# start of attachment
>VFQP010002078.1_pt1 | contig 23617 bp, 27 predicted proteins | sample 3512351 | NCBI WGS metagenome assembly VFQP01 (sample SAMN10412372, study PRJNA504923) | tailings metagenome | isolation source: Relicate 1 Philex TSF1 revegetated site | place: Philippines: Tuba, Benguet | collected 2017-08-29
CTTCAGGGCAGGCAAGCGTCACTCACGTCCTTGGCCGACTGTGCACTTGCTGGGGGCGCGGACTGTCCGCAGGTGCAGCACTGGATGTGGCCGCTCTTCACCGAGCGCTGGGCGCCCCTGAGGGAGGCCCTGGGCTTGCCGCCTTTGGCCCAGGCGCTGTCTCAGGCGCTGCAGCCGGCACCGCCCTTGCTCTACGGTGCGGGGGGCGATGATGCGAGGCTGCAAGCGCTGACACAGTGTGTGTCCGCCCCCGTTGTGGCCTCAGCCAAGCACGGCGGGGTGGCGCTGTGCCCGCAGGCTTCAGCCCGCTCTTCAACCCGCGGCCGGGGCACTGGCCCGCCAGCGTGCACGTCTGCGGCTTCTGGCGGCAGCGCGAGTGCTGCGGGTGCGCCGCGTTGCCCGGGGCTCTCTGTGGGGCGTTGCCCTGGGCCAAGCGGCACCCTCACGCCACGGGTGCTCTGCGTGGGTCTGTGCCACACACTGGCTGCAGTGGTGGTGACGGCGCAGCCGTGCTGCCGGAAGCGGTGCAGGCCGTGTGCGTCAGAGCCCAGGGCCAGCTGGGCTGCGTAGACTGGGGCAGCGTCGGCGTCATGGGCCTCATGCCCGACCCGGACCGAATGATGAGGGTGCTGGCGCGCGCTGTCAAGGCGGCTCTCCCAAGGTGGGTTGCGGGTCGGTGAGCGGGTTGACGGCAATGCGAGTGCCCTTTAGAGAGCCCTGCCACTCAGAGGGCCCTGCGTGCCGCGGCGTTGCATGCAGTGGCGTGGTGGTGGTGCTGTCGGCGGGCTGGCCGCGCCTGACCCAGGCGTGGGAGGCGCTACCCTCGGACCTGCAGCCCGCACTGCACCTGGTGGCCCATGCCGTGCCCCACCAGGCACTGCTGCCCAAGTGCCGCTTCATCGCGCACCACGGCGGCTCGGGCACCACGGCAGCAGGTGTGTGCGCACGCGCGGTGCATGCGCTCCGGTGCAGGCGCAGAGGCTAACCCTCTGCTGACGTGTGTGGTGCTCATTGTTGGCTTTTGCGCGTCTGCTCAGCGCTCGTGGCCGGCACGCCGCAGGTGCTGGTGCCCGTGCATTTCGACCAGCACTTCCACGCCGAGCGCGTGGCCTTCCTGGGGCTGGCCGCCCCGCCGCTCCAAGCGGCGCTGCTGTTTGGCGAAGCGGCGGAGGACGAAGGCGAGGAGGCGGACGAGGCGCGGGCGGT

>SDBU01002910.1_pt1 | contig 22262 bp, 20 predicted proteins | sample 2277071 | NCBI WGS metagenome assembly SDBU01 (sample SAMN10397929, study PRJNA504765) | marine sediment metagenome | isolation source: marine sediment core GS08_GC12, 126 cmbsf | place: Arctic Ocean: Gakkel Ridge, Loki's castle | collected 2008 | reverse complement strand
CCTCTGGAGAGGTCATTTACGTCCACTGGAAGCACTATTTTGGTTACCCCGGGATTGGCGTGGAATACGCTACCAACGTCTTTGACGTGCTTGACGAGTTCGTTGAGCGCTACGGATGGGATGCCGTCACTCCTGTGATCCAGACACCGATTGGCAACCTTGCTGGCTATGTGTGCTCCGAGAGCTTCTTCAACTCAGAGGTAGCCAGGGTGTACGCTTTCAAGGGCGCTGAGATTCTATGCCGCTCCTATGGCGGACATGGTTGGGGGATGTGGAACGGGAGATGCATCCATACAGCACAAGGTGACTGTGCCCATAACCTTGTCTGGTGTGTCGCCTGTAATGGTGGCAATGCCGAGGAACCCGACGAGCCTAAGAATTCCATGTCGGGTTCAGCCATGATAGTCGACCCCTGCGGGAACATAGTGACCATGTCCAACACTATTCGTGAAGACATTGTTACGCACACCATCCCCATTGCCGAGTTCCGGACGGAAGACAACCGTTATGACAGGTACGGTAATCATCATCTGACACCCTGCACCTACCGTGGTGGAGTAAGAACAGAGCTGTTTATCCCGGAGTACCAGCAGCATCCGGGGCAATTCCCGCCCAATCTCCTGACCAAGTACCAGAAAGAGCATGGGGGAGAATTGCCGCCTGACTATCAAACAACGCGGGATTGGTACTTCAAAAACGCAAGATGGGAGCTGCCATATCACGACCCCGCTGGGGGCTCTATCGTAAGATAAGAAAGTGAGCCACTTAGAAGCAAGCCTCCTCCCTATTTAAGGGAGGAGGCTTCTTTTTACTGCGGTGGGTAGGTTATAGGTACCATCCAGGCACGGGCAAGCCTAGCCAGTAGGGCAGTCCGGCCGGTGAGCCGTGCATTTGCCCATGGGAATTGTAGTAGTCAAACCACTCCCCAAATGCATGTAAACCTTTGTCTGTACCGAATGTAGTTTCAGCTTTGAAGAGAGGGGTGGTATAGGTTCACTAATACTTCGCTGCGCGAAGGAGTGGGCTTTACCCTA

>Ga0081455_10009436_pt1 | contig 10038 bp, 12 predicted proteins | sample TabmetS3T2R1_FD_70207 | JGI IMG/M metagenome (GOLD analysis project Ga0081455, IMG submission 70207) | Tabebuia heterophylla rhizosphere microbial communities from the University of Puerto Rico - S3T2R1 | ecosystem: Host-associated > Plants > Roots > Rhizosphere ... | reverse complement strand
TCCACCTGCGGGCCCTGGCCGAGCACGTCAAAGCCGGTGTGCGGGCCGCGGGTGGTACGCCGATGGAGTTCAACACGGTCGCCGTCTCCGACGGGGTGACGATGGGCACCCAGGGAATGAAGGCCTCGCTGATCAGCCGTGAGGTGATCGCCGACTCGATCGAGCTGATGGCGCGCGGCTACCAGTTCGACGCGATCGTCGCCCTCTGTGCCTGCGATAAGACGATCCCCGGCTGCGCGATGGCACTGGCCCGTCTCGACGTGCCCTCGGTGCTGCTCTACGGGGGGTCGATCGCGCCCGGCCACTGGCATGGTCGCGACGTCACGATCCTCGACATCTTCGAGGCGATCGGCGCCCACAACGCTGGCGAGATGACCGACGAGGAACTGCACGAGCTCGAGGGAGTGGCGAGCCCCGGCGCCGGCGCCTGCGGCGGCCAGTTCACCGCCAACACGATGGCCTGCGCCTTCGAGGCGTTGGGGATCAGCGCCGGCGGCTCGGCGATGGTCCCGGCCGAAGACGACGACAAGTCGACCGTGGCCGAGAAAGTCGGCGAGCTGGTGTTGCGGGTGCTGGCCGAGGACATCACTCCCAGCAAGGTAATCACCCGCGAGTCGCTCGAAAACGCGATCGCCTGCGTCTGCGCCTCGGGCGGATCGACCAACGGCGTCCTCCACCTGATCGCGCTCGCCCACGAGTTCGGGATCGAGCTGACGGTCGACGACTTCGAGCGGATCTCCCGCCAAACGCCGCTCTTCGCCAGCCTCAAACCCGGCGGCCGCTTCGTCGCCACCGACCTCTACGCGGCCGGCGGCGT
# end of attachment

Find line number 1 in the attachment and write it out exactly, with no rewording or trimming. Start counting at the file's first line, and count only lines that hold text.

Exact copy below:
>VFQP010002078.1_pt1 | contig 23617 bp, 27 predicted proteins | sample 3512351 | NCBI WGS metagenome assembly VFQP01 (sample SAMN10412372, study PRJNA504923) | tailings metagenome | isolation source: Relicate 1 Philex TSF1 revegetated site | place: Philippines: Tuba, Benguet | collected 2017-08-29